Your safety
Only take the actions below if it is safe to do so. You are the best judge of whether making any changes might lead to further harm. In an emergency, call 999.

Economic abuse and the postal service

If you are leaving an abuser, you will be making some very brave decisions and taking some very important steps to reach safety. Your mail might be the last thing on your mind.

This resource is designed to support you to think about the ways in which an abuser might have interfered with your mail or may do so after separation, and the effects this may have on your economic wellbeing. It also can help you take the necessary steps to keep you safe and regain control.

“I missed lots of warning letters from creditors and didn’t even know I was being made bankrupt until papers were served on me.”

Economic abuse and your mail

It is common for abusers to intercept post. In fact, Citizen’s Advice found that 47% of victim-survivors have had their mail hidden, opened, or intercepted by the abuser. This facilitates economic abuse by controlling access to vital information about your employment, benefits or finances.

Examples of important letters that an abuser could keep from you include: 

  • Utility bills and reminder letters, which could lead to debt if ignored.
  • Collection notices and County Court judgements, which may lead to a poor credit rating.
  • A benefits letter containing an appointment date, leading to non-attendance at a benefits assessment, having benefits stopped or benefits sanctions.
  • Forms from HMRC related to self-assessment leading to a fine and being paid too much child benefit (which has to be paid back with interest).

Ways an abuser might use your mail include:

  • Using information sent through the post to take control of your finances.
  • Taking out credit in the your name.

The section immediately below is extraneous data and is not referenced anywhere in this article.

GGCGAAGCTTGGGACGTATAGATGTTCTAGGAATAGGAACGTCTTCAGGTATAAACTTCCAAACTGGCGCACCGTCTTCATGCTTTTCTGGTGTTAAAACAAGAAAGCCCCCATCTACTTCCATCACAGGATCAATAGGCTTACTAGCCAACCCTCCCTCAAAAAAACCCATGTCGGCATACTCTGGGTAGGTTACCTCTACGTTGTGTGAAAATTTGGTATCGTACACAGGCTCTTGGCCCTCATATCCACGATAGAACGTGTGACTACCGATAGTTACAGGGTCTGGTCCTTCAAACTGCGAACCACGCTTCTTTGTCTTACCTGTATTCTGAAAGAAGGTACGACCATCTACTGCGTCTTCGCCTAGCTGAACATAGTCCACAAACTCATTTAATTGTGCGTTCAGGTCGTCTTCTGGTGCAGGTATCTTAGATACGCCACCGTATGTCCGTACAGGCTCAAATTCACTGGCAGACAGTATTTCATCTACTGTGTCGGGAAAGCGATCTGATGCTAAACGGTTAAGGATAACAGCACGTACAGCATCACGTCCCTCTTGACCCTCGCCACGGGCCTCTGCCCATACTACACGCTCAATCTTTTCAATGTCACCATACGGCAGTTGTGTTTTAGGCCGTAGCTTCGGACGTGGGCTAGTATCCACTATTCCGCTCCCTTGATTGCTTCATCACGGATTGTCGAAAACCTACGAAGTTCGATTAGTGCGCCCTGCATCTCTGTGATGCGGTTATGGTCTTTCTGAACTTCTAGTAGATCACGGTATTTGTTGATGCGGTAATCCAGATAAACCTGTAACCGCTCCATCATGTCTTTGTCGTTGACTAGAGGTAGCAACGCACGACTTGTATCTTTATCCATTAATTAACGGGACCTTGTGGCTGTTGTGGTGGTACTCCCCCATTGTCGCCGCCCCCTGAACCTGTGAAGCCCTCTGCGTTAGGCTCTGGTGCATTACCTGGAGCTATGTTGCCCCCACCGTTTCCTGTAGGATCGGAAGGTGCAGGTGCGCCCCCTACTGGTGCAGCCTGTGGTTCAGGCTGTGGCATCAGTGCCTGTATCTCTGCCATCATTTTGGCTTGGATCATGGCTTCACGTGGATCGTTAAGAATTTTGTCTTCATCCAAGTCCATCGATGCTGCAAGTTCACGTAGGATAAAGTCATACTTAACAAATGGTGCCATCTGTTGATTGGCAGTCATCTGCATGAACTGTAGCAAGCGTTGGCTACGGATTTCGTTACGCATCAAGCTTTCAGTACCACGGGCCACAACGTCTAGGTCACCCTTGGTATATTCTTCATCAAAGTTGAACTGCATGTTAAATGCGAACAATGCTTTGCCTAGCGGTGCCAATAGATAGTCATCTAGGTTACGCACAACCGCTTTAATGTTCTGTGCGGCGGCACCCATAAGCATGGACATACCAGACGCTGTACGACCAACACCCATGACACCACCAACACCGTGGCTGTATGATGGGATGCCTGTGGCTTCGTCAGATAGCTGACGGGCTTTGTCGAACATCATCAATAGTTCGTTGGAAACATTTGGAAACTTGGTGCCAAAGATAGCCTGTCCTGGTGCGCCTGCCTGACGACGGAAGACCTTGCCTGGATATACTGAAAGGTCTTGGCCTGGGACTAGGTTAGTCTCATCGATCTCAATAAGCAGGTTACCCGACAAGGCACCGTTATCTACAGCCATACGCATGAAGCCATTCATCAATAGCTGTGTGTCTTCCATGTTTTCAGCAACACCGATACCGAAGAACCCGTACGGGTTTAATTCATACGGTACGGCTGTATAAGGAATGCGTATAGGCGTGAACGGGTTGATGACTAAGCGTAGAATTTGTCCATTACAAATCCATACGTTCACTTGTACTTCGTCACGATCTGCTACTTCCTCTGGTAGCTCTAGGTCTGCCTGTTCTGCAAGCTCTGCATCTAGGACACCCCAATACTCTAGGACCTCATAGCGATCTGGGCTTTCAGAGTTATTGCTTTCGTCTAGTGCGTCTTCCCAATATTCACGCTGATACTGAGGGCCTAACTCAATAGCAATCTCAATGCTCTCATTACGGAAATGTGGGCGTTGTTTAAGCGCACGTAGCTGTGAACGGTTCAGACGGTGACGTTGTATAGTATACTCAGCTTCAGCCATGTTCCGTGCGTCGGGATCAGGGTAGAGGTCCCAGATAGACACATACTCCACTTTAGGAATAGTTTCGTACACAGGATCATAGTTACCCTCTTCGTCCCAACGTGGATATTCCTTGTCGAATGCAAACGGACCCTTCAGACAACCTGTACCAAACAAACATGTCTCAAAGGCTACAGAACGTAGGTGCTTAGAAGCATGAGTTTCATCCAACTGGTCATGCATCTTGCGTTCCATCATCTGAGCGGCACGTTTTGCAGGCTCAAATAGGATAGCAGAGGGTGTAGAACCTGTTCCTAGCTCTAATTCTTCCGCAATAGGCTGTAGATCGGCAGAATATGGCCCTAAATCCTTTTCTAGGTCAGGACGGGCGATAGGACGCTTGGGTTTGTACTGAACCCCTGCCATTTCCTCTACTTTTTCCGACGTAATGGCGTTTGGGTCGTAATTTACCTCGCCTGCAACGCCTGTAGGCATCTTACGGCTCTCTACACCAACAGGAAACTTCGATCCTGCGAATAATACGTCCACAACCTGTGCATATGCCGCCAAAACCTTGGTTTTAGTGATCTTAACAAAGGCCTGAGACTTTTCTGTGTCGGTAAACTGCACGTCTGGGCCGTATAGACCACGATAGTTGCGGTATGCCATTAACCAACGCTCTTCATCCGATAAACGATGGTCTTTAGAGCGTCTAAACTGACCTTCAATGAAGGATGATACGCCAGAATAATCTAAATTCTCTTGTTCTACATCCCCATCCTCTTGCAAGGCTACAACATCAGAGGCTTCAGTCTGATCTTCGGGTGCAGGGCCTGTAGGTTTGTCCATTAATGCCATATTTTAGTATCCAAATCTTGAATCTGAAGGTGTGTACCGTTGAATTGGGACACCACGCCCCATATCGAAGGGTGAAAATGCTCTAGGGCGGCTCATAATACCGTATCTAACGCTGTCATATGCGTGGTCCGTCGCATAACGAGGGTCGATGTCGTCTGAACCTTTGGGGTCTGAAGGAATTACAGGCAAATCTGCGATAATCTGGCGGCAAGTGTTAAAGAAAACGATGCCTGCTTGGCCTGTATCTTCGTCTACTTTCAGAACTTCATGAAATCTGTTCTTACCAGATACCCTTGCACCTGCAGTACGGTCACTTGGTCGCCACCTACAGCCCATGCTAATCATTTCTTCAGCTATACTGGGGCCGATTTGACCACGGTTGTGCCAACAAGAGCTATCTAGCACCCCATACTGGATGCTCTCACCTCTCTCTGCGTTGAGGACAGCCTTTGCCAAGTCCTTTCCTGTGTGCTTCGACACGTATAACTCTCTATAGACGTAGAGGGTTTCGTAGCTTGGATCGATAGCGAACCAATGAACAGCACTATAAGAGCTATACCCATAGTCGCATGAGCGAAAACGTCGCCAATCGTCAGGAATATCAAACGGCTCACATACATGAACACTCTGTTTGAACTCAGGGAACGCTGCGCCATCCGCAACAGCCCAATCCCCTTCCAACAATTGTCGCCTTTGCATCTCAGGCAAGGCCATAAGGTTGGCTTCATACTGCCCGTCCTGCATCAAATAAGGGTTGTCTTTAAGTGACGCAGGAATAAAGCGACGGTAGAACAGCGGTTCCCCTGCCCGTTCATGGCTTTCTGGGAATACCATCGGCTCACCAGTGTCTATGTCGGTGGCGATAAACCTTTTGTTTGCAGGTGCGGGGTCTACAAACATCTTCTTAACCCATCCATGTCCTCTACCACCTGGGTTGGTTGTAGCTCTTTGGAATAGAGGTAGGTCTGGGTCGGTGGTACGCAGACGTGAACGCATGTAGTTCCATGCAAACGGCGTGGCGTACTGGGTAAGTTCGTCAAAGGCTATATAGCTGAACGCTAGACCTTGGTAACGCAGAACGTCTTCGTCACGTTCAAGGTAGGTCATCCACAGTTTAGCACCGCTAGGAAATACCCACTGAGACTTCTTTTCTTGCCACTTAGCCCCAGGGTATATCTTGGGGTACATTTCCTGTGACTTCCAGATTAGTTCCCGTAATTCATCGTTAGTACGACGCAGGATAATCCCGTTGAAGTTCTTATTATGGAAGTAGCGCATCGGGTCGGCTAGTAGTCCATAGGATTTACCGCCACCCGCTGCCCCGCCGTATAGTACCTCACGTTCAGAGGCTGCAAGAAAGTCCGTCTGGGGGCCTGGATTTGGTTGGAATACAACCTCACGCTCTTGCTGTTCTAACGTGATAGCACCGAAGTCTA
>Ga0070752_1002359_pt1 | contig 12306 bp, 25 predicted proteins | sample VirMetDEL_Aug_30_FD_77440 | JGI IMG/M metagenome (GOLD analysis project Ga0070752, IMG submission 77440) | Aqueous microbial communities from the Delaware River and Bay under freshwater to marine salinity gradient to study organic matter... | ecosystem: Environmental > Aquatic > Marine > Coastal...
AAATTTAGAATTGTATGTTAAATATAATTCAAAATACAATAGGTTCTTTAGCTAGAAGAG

• Changing accounts into the your name and then stopping payments.
  • Checking how much money you have.
  • Checking whether you have spent money, and what on.
  • Controlling how much of your own money you can spend.
  • Using financial information, such as new debit cards and PINs that came through the post, to transfer, spend or withdraw money from your account.
  • Taking cash gifts sent through the post by family.

Like other forms of economic abuse, the interception of post also overlaps with other forms of coercive control such as checking a survivor’s movements via bank statements; and seeing when and where survivors spend money on petrol.

Economic abuse via the interception of post might also pose additional barriers to leaving, with loss of income, little or no access to funds, being left in thousands of pounds of debt and having a poor credit rating.

Using your mail to take out credit

A third of victim-survivors who had their post intercepted said the perpetrator did this through applying for loans in their name, intercepting applications and paperwork for credit cards, mortgages, loans and transfer of ownership and forging their signature.

“My ex-husband deliberately got me into debt and applied for loans in my name without my knowledge. I was the only one working so he would stay at home all day then hide the letters which came through the post. Even after I ended the relationship and the police removed him from the property he would break in and steal post. I missed lots of warning letters from creditors and didn’t even know I was being made bankrupt until papers were served on me.”

‘Address & Collect’